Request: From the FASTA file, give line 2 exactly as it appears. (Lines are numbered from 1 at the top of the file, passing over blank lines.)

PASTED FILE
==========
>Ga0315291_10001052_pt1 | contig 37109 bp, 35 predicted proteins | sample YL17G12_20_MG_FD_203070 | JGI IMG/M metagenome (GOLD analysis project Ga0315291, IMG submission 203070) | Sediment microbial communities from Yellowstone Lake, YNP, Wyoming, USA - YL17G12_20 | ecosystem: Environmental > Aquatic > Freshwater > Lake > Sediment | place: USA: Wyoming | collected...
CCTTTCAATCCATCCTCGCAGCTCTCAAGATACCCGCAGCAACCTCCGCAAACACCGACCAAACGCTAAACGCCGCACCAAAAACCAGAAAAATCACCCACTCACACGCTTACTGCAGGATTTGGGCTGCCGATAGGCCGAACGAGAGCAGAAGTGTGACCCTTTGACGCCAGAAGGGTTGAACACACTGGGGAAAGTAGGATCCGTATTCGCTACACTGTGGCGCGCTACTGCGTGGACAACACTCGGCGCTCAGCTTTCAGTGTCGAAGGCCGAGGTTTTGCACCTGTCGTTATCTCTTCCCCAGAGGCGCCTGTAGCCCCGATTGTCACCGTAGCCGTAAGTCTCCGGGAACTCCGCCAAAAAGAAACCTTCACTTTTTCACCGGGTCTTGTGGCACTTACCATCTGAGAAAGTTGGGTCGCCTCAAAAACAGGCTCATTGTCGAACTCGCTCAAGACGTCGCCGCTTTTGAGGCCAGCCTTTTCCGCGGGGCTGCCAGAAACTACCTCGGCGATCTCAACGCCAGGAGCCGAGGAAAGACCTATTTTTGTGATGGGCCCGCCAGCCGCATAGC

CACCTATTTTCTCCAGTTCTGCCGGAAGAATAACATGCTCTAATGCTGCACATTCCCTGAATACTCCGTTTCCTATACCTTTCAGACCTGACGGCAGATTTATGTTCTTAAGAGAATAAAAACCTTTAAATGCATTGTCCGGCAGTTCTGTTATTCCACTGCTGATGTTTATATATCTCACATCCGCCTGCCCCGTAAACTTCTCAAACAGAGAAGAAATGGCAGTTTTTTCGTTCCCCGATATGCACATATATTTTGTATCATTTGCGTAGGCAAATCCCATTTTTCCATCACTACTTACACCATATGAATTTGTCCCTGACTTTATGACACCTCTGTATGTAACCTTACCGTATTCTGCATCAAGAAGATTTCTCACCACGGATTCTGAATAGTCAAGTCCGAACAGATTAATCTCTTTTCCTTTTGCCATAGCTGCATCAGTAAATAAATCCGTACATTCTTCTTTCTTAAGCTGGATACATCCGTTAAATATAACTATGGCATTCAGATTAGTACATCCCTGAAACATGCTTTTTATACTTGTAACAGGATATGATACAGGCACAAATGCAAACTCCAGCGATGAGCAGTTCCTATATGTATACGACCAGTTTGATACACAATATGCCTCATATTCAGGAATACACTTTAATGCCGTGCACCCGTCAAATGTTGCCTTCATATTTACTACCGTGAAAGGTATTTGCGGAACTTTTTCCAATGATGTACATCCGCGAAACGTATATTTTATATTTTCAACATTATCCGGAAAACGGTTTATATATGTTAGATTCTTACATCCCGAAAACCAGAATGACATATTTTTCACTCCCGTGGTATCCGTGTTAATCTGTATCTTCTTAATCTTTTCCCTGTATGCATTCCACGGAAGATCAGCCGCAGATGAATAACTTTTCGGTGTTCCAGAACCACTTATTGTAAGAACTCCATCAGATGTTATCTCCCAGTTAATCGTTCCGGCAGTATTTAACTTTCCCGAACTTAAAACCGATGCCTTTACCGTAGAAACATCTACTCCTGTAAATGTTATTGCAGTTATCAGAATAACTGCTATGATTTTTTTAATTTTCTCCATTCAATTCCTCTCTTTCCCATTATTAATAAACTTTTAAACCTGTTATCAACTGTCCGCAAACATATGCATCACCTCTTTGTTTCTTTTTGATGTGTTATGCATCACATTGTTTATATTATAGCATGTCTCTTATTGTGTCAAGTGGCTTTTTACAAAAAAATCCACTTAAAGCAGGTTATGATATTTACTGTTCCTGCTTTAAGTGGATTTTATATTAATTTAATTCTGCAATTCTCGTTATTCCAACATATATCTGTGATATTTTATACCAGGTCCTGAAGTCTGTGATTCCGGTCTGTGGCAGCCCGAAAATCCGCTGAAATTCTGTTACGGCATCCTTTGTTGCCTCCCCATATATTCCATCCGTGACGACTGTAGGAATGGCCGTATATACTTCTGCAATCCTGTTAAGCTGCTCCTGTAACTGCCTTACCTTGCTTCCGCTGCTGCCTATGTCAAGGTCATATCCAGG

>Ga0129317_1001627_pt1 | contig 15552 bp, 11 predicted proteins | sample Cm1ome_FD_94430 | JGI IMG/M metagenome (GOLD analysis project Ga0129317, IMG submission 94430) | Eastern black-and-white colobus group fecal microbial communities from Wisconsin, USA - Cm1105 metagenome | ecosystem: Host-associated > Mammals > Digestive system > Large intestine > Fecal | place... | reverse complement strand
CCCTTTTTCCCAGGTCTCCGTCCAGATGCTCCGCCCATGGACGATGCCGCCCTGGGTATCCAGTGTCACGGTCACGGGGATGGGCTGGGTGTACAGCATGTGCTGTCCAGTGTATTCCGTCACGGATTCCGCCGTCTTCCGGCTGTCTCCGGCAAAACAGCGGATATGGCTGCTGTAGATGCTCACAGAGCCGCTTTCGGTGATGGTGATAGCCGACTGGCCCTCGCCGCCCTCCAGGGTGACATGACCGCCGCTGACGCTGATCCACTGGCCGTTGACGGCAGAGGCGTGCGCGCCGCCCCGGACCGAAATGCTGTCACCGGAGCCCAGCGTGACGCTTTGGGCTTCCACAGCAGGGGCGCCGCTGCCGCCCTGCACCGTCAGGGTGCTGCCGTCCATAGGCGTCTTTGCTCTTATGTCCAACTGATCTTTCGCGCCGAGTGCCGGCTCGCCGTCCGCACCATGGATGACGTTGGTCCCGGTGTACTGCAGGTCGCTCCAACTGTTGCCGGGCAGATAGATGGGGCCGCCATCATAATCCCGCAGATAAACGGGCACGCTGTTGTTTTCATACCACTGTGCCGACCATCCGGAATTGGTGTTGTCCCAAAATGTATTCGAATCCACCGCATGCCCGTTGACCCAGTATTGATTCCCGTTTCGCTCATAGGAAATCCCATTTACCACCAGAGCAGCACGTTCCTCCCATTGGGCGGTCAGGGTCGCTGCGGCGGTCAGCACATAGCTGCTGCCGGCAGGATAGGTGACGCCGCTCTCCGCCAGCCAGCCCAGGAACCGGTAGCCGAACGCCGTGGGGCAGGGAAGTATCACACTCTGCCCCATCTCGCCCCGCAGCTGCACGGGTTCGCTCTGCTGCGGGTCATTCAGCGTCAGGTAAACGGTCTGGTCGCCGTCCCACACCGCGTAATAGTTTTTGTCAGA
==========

CCTTTCAATCCATCCTCGCAGCTCTCAAGATACCCGCAGCAACCTCCGCAAACACCGACCAAACGCTAAACGCCGCACCAAAAACCAGAAAAATCACCCACTCACACGCTTACTGCAGGATTTGGGCTGCCGATAGGCCGAACGAGAGCAGAAGTGTGACCCTTTGACGCCAGAAGGGTTGAACACACTGGGGAAAGTAGGATCCGTATTCGCTACACTGTGGCGCGCTACTGCGTGGACAACACTCGGCGCTCAGCTTTCAGTGTCGAAGGCCGAGGTTTTGCACCTGTCGTTATCTCTTCCCCAGAGGCGCCTGTAGCCCCGATTGTCACCGTAGCCGTAAGTCTCCGGGAACTCCGCCAAAAAGAAACCTTCACTTTTTCACCGGGTCTTGTGGCACTTACCATCTGAGAAAGTTGGGTCGCCTCAAAAACAGGCTCATTGTCGAACTCGCTCAAGACGTCGCCGCTTTTGAGGCCAGCCTTTTCCGCGGGGCTGCCAGAAACTACCTCGGCGATCTCAACGCCAGGAGCCGAGGAAAGACCTATTTTTGTGATGGGCCCGCCAGCCGCATAGC